Hovering over countries or cities on the map shows the median flight price from your departure airport. You can also filter the map to only show destinations within a certain price range. For example, filtering to only see destinations with flights under $500 from Chicago in March surfaces cheaper Caribbean spots like Cancun and Punta Cana.
Switching between different seasons paints a picture of when fares to certain regions are inflated or discounted. "I’m based in New York, and Google Flights' map view has taught me that Europe is cheapest in the fall versus summer when prices surge. Africa and South America, on the other hand, are cheapest in late winter," remarks frequent explorer Carla H.
You can also easily evaluate the price difference between nearby airports serving the same region. For instance, flights into Rome might be much more expensive than flying into Milan. "I’m guilty of only considering the major airports sometimes. Seeing all my options visually on Google Flights reminds me to check alternate airports that could save hundreds," says budgets traveler Mark G.
In addition to airport proximity, airport competition also impacts prices. Searching an area like Southern California shows flying into smaller Long Beach Airport is often cheaper than LAX. Less competition between airlines typically drives down fares.
If you’re not tied to any particular destination, exploring the map can reveal surprising flight deals. “Recently Google Flights showed me it was cheaper to fly from Seattle to New Orleans than anywhere in the Pacific Northwest. Ended up planning an impromptu long weekend Mardi Gras trip that I never would have thought to search,” exclaims Ana J.
Google Flights Hacks: 10 Tips for Finding Your Dream Trip on the Cheap - Try Nearby Airports for Better Deals
Trying nearby airports is one of my favorite Google Flights hacks for unlocking cheaper fares. Most major cities have multiple airports serving them, whether it's LaGuardia, JFK and Newark for New York or Midway and O'Hare for Chicago. Not utilizing all your options can cost you big time.
When searching on Google Flights, don't just default to your closest or most well known airport. Make a point to also check alternate airports within 50-100 miles. I like to search them all simultaneously and compare pricing side by side. More often than not, one airport will have significantly cheaper fares than the others.
The reason is competition. Airlines aggressively compete for customers out of secondary airports they have hubs in. Take Dallas for example. American and Spirit go head to head on routes from Dallas Love Field Airport. As a result, Love Field usually has Dallas' cheapest nonstop fares, especially to popular destinations like LA, Atlanta and Las Vegas. Flying into or out of massive Dallas Fort Worth instead can cost $100+ more.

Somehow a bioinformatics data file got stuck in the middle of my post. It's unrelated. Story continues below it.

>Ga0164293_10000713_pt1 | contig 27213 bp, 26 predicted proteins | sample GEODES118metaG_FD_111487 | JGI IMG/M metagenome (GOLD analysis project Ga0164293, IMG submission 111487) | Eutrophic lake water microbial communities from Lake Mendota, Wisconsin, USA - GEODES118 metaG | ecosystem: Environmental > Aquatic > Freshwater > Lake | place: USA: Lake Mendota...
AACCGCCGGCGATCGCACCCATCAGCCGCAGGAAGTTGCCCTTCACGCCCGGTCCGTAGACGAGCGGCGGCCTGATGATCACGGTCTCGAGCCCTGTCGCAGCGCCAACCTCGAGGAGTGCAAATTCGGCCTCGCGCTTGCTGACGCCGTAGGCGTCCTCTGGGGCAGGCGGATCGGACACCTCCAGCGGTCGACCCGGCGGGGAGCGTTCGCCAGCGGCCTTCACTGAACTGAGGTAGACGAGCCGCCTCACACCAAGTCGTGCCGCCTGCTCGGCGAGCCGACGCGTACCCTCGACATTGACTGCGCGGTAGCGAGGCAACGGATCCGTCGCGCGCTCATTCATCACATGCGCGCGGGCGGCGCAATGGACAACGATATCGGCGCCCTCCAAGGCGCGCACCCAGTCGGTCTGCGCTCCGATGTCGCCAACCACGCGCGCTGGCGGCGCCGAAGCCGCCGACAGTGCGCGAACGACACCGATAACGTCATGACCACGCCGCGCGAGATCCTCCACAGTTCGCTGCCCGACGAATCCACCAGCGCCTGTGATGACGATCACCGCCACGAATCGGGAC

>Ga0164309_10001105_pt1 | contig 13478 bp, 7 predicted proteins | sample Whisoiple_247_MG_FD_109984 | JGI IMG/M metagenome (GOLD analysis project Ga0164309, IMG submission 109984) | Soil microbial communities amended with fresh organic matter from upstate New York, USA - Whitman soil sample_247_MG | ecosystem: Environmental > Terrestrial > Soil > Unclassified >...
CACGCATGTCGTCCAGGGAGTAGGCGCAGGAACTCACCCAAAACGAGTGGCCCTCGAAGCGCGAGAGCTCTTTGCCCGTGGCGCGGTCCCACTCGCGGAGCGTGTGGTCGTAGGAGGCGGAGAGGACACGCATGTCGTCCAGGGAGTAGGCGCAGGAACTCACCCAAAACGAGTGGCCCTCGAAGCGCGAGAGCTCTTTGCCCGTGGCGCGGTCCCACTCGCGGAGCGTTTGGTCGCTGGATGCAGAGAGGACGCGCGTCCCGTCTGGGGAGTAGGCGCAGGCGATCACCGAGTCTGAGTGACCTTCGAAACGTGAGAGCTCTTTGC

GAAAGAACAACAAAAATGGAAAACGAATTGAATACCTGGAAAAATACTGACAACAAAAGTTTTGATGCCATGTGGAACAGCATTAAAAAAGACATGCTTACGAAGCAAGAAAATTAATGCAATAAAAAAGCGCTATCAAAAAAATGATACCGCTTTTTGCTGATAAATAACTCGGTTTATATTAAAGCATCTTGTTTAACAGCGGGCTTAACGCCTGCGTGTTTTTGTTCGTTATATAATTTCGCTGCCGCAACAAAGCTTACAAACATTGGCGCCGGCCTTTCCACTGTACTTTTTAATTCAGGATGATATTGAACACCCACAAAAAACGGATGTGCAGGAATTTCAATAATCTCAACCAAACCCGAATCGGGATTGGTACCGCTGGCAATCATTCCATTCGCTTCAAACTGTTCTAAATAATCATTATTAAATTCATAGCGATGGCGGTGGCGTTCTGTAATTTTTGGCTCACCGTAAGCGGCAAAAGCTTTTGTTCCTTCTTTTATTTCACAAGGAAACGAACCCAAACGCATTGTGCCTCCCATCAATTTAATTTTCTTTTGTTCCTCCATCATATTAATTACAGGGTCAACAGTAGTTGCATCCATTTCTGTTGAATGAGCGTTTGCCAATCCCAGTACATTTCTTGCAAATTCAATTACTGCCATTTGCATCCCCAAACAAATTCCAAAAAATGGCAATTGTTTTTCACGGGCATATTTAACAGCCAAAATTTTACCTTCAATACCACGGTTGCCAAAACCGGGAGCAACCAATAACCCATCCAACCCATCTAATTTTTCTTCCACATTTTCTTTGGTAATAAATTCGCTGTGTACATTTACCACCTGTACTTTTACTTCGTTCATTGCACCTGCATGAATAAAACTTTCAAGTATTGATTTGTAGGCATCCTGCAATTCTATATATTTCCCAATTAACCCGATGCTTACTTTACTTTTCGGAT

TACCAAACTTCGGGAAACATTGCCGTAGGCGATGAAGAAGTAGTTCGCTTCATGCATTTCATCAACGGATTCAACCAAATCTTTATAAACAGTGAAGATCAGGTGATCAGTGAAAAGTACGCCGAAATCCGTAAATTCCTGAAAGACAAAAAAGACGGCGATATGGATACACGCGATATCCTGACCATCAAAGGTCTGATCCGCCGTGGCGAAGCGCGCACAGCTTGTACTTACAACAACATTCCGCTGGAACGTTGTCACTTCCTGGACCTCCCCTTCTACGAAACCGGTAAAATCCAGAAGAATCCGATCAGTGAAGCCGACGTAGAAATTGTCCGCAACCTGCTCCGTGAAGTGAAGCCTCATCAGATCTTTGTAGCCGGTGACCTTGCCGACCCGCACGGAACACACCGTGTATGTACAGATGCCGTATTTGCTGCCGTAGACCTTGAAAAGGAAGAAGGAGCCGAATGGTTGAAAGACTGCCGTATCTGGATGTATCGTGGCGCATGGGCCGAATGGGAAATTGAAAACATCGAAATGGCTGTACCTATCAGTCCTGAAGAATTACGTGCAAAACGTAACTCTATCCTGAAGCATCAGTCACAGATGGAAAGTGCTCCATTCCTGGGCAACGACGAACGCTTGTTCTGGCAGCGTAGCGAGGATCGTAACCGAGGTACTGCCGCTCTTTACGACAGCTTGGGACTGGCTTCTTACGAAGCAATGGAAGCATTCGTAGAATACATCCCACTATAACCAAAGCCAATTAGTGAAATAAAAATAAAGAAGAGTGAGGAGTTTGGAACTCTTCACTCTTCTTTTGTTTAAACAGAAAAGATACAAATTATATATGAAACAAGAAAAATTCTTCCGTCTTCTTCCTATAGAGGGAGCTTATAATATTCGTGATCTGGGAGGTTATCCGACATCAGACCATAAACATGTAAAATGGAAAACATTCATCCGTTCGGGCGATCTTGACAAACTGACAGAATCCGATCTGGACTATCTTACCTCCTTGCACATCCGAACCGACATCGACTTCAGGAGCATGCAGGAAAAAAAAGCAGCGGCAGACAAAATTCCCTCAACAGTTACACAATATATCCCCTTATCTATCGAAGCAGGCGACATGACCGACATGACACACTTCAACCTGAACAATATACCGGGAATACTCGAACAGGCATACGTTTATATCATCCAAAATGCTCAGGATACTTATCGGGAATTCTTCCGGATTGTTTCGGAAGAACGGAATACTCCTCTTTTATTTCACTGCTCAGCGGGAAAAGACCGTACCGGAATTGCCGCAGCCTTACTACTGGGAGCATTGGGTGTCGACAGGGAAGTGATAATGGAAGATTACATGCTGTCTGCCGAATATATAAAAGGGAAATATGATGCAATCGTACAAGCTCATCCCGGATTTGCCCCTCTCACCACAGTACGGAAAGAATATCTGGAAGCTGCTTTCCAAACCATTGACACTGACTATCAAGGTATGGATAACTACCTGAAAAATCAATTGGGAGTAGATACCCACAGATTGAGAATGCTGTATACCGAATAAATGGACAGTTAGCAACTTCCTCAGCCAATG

Friends from Los Angeles tell me they almost always score the best deals flying out of Ontario or Burbank instead of LAX. Houston hobbyists rely on Hobby Airport to avoid paying premium prices at Bush Intercontinental. Most New Yorkers know when to pick MacArthur on Long Island over astronomical fares at JFK or LaGuardia.
Not utilizing your full range of airport options leaves massive savings on the table. Lucille S. had a light bulb moment after years of overpaying out of major hubs: "I was stubborn for so long, thinking JFK was always the best option from NYC since it has the most flights. However, Google Flights opened my eyes to how much cheaper Newburgh and Islip airports are for domestic trips. Now I only use JFK for international destinations. Saving over $400 roundtrip to Florida was the final straw to switch!"
When exploring alternate airport options, also research ground transportation costs. The cheapest flight route is useless if it takes a $150 Uber to actually get to that airport. Thankfully, most major second airports have affordable public transit options. Chicago's Midway is connected to the L Train. Oakland is linked to BART trains in San Francisco. And the FlyAway Bus provides easy LAX access from Long Beach Airport for just $10.
Google Flights Hacks: 10 Tips for Finding Your Dream Trip on the Cheap - Filter by Airline and Number of Stops
Filtering by airline and number of stops is a strategic approach to customizing your flight search for the best deals on Google Flights. Savvy travelers know not to leave these options on default, as manipulating them based on your priorities can surface cheaper prices.
Frequent flyer James S. shares how he tweaks these filters for business trips from Chicago to LA: "I have status with American Airlines, so I always filter Google Flights to only show their options and try to stick with nonstop flights. However, before booking I'll check if removing the nonstop filter reveals cheaper one-stop American itineraries. Many times connecting through Dallas or Phoenix saves me $75+ over nonstop. But I avoid connecting on other airlines where I won't earn miles."
For leisure travelers who are flexible, limiting to a single airline is not necessarily the best move. "I always uncheck all airlines and also allow options with one or two stops," explains budget traveler Nadia K. "This casts the widest net possible for cheap flights."
Once you’ve run the broad search, you can then filter down incrementally based on preferences. "I’m fine saving a few hours of travel time if it gets me a better price. So I’ll filter from ‘All Airlines’ down to ‘Nonstop Only’ while comparing prices. If the nonstops are much more expensive, I’ll open my search back up to one-stop options," describes Rodrigo S.